Harris' Lawyers Raise Mental Argument


In a legal brief urging the California Supreme Court to halt Robert Alton Harris' scheduled April 3 execution, the condemned killer's lawyers said Monday he is entitled to a new sentencing hearing because he suffers from mental disorders.

Harris' San Diego attorneys also stressed that it would be cruel and unusual punishment to kill him after he had languished on Death Row for 11 years.

In their final scheduled brief to the court, the defense attorneys expanded on these and other claims they raised in January, including a contention it would be unfair to kill Harris because he has changed for the better in prison.

Harris, 37, convicted of the 1978 murders of two teen-age San Diego boys, is in line to be the first person executed in California in 23 years.

In January, the U.S. Supreme Court turned down a broad challenge to Harris' death sentence, the fourth time it has rejected a Harris appeal. The California Supreme Court upheld Harris' death sentence in 1981.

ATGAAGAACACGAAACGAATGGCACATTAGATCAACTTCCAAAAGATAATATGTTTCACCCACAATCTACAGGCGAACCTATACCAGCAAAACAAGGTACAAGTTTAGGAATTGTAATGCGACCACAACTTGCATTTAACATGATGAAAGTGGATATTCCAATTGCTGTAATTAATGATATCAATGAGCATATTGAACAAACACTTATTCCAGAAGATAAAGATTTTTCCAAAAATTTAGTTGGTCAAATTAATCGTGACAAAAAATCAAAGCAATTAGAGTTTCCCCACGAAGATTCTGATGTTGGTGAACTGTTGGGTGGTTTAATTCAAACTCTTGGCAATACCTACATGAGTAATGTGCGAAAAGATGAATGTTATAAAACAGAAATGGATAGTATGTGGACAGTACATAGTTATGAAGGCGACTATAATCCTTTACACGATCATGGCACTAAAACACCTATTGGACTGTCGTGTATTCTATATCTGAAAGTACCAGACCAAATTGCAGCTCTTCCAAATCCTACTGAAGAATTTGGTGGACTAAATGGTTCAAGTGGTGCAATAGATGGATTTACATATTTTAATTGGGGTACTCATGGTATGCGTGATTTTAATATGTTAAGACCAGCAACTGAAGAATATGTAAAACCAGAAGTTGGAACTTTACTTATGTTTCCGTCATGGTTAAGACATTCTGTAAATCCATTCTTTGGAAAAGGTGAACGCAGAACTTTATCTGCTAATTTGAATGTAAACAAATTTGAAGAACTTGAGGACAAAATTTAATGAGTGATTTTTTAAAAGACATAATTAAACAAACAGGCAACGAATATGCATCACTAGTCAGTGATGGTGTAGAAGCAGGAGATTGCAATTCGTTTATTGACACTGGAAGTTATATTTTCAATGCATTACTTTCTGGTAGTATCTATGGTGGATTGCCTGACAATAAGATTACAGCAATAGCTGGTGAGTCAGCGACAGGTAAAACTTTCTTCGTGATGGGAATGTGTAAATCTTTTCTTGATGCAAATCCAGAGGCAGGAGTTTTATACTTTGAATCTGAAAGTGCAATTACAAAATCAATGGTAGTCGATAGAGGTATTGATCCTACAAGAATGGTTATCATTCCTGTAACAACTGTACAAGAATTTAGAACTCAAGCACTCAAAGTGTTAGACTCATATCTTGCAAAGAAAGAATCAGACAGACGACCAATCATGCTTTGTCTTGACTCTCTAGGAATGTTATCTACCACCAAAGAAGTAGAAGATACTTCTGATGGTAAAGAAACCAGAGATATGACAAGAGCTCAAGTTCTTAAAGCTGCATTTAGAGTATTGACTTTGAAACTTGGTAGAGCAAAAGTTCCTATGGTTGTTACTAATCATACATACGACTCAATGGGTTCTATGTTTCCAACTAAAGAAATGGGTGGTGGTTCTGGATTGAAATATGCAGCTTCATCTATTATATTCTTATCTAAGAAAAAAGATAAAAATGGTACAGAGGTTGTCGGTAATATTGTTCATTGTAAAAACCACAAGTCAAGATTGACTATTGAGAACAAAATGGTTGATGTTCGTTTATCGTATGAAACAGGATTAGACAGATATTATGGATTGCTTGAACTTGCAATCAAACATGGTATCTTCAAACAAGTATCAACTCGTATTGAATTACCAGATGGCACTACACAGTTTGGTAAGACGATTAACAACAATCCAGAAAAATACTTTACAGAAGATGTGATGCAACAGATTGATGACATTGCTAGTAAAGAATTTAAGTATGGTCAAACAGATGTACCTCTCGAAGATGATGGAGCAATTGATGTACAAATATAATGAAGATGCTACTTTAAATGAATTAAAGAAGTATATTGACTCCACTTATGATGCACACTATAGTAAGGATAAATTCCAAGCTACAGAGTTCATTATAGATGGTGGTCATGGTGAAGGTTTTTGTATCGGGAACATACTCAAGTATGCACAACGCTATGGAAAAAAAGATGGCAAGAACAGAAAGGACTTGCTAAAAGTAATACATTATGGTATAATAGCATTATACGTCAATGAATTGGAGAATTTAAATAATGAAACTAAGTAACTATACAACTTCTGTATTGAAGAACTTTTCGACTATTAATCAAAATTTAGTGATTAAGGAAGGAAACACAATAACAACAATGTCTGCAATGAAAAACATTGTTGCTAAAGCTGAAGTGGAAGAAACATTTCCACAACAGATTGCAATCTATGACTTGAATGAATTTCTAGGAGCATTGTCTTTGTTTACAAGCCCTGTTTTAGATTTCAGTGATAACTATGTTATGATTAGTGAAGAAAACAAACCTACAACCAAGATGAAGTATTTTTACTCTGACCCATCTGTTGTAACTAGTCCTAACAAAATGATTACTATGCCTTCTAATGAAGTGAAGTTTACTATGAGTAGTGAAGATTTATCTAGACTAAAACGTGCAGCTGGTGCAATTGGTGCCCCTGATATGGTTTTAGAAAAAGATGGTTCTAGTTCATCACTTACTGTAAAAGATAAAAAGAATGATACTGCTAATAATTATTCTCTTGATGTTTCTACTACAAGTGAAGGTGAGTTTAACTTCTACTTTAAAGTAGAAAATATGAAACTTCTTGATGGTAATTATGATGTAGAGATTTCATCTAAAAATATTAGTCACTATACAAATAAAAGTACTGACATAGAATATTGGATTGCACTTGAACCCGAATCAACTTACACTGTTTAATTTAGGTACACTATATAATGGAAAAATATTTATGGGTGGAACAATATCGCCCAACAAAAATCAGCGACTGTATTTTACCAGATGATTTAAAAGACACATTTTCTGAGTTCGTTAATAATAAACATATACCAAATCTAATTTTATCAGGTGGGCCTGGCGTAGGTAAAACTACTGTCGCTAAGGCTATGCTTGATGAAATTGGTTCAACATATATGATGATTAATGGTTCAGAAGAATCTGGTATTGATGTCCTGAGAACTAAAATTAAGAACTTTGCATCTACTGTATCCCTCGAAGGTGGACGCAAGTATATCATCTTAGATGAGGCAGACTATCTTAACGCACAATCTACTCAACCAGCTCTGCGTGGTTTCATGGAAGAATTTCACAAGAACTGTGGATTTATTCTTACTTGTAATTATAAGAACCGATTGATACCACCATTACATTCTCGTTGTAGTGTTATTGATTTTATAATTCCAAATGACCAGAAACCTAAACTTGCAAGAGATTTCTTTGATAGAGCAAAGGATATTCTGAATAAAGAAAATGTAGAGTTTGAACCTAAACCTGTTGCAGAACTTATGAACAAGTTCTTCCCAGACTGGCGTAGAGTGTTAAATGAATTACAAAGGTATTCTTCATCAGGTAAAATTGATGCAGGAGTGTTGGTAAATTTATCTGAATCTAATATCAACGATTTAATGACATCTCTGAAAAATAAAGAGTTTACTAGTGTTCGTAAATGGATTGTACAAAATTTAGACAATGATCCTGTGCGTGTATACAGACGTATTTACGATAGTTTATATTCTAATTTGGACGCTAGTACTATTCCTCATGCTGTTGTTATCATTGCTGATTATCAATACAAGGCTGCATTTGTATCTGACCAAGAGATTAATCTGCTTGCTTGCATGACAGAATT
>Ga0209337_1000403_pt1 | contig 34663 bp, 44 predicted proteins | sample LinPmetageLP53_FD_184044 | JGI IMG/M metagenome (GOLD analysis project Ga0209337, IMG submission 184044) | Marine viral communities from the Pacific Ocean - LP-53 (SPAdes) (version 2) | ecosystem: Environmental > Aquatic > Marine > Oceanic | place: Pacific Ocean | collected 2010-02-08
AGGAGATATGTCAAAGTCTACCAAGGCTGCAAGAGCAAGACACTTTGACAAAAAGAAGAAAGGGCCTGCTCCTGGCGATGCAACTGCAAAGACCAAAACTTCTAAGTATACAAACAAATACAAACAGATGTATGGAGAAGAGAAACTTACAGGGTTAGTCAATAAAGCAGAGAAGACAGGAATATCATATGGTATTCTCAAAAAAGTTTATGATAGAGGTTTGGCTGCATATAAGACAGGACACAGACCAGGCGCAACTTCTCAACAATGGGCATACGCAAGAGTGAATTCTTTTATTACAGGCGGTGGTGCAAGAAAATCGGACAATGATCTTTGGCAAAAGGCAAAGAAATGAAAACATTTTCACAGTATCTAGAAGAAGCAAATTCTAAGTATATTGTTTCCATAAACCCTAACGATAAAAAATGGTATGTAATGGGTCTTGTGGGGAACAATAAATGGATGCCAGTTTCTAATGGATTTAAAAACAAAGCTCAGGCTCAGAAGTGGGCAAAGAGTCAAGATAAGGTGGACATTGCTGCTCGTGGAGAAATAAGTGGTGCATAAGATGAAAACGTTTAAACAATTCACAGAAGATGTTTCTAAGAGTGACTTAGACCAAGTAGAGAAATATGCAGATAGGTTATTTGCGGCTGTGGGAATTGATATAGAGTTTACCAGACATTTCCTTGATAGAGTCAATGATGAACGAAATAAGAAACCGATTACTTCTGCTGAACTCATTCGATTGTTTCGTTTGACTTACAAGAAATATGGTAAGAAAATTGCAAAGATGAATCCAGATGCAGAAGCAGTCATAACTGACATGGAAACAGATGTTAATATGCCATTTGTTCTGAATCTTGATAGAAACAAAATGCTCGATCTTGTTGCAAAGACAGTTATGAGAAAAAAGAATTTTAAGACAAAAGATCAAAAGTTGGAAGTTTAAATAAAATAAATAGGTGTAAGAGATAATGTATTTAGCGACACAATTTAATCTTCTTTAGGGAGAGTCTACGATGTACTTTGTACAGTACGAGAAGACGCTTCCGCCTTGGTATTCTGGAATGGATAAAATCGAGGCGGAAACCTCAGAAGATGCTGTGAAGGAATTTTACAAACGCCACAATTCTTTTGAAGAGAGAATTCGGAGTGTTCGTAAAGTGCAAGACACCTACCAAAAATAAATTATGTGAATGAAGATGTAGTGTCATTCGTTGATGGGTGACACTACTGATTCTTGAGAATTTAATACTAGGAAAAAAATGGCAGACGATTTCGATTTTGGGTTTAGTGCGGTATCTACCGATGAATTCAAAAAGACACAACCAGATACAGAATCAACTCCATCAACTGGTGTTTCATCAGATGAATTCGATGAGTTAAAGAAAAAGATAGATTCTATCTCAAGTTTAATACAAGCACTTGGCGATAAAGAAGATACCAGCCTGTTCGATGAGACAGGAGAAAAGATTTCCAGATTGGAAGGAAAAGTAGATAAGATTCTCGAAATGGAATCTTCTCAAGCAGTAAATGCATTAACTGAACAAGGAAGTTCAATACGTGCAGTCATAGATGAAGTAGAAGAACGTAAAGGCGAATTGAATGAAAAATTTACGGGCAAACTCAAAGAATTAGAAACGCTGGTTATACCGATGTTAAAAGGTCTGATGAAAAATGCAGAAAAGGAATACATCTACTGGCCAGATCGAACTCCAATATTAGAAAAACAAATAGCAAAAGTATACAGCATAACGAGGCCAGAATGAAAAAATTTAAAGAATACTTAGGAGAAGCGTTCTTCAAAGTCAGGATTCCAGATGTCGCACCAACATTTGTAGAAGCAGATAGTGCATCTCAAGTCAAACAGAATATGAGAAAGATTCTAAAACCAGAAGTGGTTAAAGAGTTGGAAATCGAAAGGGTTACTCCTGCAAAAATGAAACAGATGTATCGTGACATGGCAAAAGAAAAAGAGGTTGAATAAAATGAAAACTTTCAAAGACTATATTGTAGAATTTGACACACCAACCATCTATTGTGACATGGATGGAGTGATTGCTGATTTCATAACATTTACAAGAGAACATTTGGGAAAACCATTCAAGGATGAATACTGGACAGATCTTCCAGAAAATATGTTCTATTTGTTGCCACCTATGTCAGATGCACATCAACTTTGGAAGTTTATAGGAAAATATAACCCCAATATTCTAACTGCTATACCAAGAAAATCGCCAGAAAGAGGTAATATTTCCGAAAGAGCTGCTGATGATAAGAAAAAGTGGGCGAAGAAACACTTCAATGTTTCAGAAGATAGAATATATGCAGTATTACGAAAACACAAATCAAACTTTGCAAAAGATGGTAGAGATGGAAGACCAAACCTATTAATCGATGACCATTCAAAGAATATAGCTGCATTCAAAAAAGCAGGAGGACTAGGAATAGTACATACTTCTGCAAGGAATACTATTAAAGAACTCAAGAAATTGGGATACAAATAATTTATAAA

Shortly before the recent U.S. Supreme Court ruling, Harris' attorneys, Charles M. Sevilla and Michael McCabe, filed a new appeal with the California Supreme Court. The state Supreme Court has given no indication whether it will hear that appeal.

State prosecutors last month urged the California Supreme Court to reject Harris' latest appeal as nothing more than a collection of recycled claims.

In the papers the defense lawyers filed Monday, they claimed that only recently was it discovered Harris suffers from various mental disorders, including post-traumatic stress disorder, a condition usually associated with combat.

According to the lawyers, Harris did not know when he was sentenced to death that he suffered from the disorders for two reasons: the psychologists who tested him didn't do a good job, and, when Harris was sentenced in 1979, psychiatrists didn't recognize the post-traumatic stress disorder.

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